Many of us in Orlando have just recently finished having our homes repaired from Hurricane Irma damage, so it seems early to be thinking about the 2018 hurricane season. However, the season starts June 1 – less than two months from now – and hurricane scientists are predicting another whopper season!
Now is the time to review your homeowners insurance policy and prepare your home and family for the storms to come.
When you’re upset and trying to assess the damage to your home following a severe storm, it is difficult to read your insurance policy calmly and decipher what is supposed to be covered. Taking time to read through it now and refresh your memory about your coverage makes a lot more sense. It might not be enjoyable reading, but it will help prevent problems later on.
Perhaps it’s time to re-evaluate your level of coverage and your need for additional coverage for specially listed items such as jewelry, antiques, and art. As you review your coverage, keep in mind that some policies cover items for their cash value at the time they are damaged (so, for example, you will not receive anything near the full cost it will take to replace a 15 year old roof), while others pay replacement cost but typically require you to pay a certain percentage of it.
Also, keep in mind that flood damage is not covered by your homeowner’s insurance policy. Only damage from water that did not come into contact with the ground is covered by ordinary homeowners policies, so you might want to consider purchasing a flood insurance policy if you’re concerned about overflow from a body of water coming into your home, rising water flooding your lanai or sun room, or ground water weakening your home structure after heavy rains.
Days before Hurricane Irma hit Central Florida and Orlando, stores had sold out of wood for covering windows, flashlights, water, and other essential storm supplies. After the storm, many parts of the area were without power, and retail stores, offices, gas stations, and banks were closed. This year maybe we’ve learned our lesson: keeping necessary supplies on hand is important in preparing for hurricane season.
First on the list of necessary supplies is food and water. Experts in emergency planning suggest having at least 3 gallons of water per person in your household and a minimum 3-day supply of non-perishable, nutritious food items on hand. The food items should be things that can be prepared and stored easily, since you may be without power.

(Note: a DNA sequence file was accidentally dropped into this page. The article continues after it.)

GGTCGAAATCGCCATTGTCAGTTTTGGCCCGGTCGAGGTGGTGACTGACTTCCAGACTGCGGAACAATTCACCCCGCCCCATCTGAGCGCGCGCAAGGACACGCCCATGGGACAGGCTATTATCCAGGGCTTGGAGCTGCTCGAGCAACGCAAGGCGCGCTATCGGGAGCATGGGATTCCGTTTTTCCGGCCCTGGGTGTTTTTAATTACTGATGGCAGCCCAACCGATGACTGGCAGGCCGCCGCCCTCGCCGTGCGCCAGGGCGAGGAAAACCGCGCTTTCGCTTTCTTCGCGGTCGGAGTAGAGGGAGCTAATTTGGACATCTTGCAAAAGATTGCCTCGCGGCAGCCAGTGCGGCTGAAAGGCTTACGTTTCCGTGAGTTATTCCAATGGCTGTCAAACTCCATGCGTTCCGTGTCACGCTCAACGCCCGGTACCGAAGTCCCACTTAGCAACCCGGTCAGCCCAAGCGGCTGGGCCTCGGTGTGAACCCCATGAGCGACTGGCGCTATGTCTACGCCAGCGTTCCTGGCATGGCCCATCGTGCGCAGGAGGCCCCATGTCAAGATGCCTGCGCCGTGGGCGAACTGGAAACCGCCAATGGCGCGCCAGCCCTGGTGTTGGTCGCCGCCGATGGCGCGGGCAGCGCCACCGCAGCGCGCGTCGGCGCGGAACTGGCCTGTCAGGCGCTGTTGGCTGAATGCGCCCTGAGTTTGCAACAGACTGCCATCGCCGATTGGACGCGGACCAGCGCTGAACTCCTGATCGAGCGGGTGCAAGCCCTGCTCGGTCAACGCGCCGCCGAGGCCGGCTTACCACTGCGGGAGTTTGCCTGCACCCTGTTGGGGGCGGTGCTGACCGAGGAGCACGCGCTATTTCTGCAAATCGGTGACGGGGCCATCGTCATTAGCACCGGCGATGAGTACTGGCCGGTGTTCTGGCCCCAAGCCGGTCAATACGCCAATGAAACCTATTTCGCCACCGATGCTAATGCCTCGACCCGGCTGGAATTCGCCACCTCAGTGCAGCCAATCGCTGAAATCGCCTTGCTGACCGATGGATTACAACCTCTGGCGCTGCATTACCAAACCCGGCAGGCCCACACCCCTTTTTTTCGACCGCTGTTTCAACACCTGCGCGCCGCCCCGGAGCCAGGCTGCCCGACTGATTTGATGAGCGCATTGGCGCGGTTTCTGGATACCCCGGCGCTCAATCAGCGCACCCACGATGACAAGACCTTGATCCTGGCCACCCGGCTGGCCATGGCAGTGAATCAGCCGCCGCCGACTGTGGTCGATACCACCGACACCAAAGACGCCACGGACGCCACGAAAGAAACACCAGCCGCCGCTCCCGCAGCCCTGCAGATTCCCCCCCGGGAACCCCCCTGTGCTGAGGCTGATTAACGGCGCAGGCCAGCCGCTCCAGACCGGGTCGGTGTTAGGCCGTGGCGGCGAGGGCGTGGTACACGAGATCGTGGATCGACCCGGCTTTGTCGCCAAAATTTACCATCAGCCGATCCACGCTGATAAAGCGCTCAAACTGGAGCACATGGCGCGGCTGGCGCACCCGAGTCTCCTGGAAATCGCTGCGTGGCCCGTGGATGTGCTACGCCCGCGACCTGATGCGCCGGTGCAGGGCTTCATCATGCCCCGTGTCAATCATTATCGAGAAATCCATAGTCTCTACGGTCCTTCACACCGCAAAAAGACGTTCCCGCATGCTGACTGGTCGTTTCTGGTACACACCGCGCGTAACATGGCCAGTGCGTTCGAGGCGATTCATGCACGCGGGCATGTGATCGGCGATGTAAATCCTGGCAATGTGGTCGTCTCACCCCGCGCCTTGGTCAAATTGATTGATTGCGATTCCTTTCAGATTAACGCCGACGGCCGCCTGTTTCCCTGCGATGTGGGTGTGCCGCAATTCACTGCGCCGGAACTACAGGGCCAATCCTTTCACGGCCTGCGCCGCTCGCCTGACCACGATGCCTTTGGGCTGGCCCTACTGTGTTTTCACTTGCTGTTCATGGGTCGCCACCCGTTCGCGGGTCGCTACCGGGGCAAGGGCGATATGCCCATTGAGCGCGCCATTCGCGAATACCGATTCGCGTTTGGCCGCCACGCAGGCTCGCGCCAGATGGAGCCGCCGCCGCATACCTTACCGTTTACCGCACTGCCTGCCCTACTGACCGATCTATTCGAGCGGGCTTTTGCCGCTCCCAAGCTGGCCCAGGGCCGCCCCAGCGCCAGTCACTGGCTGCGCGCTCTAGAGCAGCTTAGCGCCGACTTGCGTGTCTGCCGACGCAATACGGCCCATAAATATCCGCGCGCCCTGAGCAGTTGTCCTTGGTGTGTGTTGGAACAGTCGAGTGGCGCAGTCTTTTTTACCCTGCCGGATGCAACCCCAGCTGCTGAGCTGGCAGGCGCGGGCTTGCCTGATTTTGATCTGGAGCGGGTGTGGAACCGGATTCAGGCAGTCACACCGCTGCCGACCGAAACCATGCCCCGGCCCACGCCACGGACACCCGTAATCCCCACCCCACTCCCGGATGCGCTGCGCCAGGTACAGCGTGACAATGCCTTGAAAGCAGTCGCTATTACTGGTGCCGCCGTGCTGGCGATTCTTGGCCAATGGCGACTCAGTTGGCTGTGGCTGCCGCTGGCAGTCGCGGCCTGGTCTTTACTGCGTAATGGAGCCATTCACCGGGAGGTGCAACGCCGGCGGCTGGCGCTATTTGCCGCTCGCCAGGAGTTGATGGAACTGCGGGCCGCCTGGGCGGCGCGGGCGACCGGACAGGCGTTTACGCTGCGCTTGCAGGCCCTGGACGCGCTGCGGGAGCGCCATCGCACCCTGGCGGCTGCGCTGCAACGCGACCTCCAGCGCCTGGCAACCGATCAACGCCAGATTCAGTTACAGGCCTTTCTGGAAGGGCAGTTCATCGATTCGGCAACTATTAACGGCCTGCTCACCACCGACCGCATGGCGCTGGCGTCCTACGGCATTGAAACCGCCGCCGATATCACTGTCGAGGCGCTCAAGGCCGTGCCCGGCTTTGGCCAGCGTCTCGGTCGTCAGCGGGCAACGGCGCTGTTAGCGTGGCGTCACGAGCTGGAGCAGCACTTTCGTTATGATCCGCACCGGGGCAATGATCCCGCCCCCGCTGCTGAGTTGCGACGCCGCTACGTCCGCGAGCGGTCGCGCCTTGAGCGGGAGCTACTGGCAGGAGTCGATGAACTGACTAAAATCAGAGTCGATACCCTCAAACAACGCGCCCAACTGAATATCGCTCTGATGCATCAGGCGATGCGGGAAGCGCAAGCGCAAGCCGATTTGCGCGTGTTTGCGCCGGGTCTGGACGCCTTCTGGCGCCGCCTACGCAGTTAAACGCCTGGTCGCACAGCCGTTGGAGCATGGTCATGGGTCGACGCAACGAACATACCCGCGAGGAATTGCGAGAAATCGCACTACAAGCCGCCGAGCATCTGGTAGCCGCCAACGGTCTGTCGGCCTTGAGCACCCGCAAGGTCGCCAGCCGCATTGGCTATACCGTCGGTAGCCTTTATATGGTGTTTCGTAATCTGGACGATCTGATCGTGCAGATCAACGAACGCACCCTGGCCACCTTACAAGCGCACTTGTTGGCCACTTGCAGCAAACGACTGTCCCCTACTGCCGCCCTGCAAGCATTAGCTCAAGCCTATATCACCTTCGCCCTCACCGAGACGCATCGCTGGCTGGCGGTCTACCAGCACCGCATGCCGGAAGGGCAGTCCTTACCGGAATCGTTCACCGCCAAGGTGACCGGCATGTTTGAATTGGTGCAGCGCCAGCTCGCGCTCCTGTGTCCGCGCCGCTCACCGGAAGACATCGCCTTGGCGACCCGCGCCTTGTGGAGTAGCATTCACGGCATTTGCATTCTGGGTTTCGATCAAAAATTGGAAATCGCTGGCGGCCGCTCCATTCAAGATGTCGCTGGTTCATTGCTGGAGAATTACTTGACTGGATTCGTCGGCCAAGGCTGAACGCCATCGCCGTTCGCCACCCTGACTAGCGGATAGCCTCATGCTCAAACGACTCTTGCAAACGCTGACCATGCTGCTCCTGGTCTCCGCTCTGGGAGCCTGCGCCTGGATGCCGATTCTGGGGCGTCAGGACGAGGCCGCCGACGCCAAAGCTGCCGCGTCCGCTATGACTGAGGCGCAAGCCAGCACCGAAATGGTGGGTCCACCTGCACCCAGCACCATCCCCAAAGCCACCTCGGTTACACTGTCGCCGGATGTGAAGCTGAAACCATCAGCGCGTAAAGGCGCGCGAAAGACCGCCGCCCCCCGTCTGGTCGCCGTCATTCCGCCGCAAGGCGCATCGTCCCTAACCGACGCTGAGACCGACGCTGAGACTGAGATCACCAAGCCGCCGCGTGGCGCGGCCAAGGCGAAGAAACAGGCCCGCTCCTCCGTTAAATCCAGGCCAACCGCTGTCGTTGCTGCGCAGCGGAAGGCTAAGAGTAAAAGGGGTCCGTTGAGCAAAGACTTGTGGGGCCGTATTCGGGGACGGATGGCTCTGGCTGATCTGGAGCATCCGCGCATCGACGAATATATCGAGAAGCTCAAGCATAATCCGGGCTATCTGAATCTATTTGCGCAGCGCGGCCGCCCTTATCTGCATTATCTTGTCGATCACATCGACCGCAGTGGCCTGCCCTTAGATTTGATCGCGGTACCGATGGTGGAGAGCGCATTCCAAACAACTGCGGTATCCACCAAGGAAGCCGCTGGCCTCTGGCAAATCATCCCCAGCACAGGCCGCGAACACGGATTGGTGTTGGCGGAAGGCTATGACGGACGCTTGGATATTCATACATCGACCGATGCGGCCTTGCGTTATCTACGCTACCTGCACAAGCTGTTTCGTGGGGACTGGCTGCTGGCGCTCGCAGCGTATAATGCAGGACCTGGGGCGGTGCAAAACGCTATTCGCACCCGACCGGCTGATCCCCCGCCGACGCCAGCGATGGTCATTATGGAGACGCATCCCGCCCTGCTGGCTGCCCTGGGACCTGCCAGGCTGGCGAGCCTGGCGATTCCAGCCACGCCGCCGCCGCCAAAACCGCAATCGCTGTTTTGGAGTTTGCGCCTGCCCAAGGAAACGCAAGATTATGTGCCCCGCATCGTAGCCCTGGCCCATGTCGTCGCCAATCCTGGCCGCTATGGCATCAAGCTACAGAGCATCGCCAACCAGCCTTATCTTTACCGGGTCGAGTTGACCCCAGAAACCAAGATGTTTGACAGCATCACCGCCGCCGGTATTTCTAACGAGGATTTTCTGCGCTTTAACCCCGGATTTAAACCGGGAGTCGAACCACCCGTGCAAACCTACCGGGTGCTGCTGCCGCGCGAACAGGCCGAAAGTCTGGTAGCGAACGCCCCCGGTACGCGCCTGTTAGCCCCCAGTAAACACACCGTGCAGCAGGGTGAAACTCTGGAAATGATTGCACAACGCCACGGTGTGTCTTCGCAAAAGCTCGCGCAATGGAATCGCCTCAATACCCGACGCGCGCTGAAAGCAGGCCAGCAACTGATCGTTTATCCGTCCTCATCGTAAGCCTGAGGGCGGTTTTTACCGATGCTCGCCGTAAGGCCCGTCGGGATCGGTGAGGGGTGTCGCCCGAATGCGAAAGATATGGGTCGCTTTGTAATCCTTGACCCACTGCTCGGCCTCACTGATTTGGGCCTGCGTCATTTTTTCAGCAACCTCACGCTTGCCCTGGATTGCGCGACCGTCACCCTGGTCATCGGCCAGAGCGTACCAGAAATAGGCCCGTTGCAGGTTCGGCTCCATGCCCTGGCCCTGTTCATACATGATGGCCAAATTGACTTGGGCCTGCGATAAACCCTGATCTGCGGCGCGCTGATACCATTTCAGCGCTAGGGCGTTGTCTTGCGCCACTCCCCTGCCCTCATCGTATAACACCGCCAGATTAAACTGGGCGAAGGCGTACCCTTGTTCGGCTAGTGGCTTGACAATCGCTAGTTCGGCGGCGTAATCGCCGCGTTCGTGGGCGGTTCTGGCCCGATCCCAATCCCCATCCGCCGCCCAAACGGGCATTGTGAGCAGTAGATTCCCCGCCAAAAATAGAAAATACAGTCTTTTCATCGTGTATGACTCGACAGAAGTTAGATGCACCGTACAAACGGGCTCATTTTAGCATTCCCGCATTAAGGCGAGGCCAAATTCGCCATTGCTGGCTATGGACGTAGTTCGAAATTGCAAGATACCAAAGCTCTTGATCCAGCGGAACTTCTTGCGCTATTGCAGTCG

Next, think of your energy and technology needs if you are without power. Flashlights for each family member and extra batteries are extremely important for being able to get around in the dark and find what you need. Head lamps can also be worn to free up your hands and light your way in the dark. Portable cell phone chargers are also important for communication, and a battery-powered or hand-crank radio will help you be in-the-know about weather conditions and environmental safety issues.
In addition to cell phone chargers, a radio, flashlights, and batteries, your supply kit should include first aid supplies, medications, insect repellent, sunscreen, and personal hygiene items. Basic tools and rain gear could also come in handy. Finally, a camera should be included so you can take pictures of any damage.
Even the best preparations can’t prevent damage if a hurricane hits the Orlando area again, and, as we saw with Irma, the damage can be extensive and expensive.
Hopefully, we won’t be hit as hard this year, but, in case we are, know that the experienced hurricane damage attorneys at Malik Law are here 24/7 to help you get compensated fairly for all damages.
If you need assistance, please call us at 407.500.1000 or submit the “tell us what happened” form on our website. We are here to protect your rights and are available to help you during this challenging time. Our office remains open and our staff are all working hard on existing cases as well as any new matters.
We are using the latest technology to ensure our staff remain safe and are working in accordance with CDC guidelines.